Sunday, July 19, 2009

The Warped Wide Web

[This is the 4th of 5 posts in this series]

As early as 1880, Alexander Graham Bell succeeded in reflecting light off a vibrating mirror to send a signal to a distant receiver. The idea of sending messages on a beam of light was an interesting but impractical innovation that faded into oblivion behind the success of radio and microwave communication. But in 1970, Donald Keck, Robert Maurer and Peter Schultz successfully transmitted light down a fused silica strand of the world’s purest glass.* These three scientists had invented the first fiber optic cable. The information carrying capacity of their invention was literally earth shattering. Today a single pound of fiber optic cable is capable of transmitting a volume of information that would otherwise require two metric tons of copper wire. In the thirty years since their breakthrough, more than thirty million kilometers of fiber optic cable have been deployed around the world. With that deployment, the high-bandwidth, lightning-fast Internet, capable of broadcasting audio, video and computer data, was born.*

Information is what drives the modern world. But raw information disconnected from context is dangerous. The receipt of information without reference to any social or intellectual function it might serve generates mere novelty, a fragmented collage of the sensational and impersonal. The Internet generates a sea of such decontextualized information that is perfectly capable of traveling around the globe unfettered by any effort to verify, explain or analyze it.* Devoid of checks and balances, and unhinged from any accountability to the truth, a flood of such information is available to us at the click of a button.

But information does not entail knowledge. And if properly functioning knowledge is wisdom, we should be highly suspect of the Internet’s ability to offer us either. Christianity’s distinctiveness from the world relies on the value it places on truth and the knowledge and wisdom that can be gained from it. Christians must realize that they are no less susceptible to this misinformation and lack of wisdom than the world around them. Fifty percent of households have Internet access in their homes, compared to forty eight percent among born again Christians.* The focus of the church is almost always on the content of the Internet. But it must also beware that, like television, the Internet offers subtle, but no less dangerous, ramifications from its use.

Fiber optics allows us to view information with stunning detail and an authoritative presentation that implies credibility where there may be none – and interpersonal communication where none really exists. The ubiquity of such information, and effortless access to it, has shrunk our world to the point that we can "experience" nearly anything we desire without ever leaving our desk. We can: shop for supplies, sell our possessions, buy products that arrive at our doorsteps within hours, contribute to charitable causes, earn college diplomas, carry on conversations stripped of body language, make "friends," destroy our marriages and families by falling in love and arranging sexual liaisons; all without any form of actual human contact. This ability is not just unique to our time, and not just possible because of technology, it is a capacity that would never have been conceivable without it. And it is completely antithetical to the Biblical concept of a human person.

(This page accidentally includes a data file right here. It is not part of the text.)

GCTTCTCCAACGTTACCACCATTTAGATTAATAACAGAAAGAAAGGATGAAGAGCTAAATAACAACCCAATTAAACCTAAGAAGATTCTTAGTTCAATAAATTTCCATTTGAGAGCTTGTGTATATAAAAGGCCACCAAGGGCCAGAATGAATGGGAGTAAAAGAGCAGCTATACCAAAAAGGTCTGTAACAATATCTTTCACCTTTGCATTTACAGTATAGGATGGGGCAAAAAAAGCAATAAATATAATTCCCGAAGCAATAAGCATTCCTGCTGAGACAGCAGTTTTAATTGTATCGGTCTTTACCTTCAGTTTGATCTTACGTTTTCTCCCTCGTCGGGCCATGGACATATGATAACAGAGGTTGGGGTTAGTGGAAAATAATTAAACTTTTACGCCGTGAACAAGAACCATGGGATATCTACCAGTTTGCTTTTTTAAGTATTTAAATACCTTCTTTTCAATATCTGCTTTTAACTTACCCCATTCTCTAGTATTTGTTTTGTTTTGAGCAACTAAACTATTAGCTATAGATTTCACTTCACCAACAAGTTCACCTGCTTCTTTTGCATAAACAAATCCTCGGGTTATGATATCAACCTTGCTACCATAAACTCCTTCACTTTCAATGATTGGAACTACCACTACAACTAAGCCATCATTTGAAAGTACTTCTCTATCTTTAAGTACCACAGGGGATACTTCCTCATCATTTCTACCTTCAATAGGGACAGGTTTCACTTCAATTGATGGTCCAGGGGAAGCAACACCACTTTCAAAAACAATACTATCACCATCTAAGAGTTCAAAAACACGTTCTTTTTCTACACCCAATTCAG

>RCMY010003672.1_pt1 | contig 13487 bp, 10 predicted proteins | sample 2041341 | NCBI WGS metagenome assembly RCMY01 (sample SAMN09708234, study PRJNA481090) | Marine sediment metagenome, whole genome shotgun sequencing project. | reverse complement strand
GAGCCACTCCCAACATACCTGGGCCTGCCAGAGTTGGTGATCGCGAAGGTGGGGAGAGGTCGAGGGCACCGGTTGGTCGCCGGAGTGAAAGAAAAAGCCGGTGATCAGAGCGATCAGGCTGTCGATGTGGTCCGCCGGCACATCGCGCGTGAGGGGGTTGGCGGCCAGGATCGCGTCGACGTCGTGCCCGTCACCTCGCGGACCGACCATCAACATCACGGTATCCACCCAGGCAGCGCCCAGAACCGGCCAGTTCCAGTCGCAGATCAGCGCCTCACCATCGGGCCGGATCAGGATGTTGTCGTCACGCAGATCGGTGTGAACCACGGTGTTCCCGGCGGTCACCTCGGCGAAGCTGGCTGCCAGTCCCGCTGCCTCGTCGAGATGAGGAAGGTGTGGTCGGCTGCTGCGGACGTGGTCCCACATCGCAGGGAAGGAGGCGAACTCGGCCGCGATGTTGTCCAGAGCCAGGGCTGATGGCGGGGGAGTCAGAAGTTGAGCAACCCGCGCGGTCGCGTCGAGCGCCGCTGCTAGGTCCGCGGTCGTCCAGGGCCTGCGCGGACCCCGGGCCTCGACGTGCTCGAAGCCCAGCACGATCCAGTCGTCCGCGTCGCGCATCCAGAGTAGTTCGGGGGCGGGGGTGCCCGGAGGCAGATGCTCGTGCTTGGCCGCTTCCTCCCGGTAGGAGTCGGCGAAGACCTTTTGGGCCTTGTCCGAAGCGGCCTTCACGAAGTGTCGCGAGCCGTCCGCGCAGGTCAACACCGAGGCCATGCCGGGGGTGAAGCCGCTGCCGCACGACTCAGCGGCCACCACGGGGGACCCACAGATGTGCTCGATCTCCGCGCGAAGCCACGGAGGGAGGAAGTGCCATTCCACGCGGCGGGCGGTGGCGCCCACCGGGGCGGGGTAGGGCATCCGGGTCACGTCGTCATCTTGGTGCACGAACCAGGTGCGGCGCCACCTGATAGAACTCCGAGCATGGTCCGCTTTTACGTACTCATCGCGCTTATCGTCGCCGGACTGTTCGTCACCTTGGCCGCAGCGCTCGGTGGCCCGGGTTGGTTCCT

Within the doctrine of the Trinity, and as consummated on the day Adam received his helper, the social dimension of the person is unique to our design. Yet the Internet allows us to bypass it at our will. Anonymity not only shuns accountability, it permits both an unchecked retreat into the dark corners of the corrupted human self, and the denial of reality concerning personhood. The Internet cannot be solely blamed for the tendency of man to withdraw into himself, but it is a devastatingly proficient modern vehicle for accelerating that inclination. Marriages, families and congregations of believers all suffer from the damaging effects of a technology driven mindset that cultivates an injured and isolated human soul.

{Juran, 42}
{Donald B. Keck. “Optical Fiber Spans 30 Years.” LightWave Special Reports, July, 2000}
{Postman, 65-70. Though his discussion here is in reference to the birth of telegraphy, the concepts he touches on are just as relevant, and even more far-reaching, with regard to the Internet.}
{Barna Research Group – 2000 Survey}

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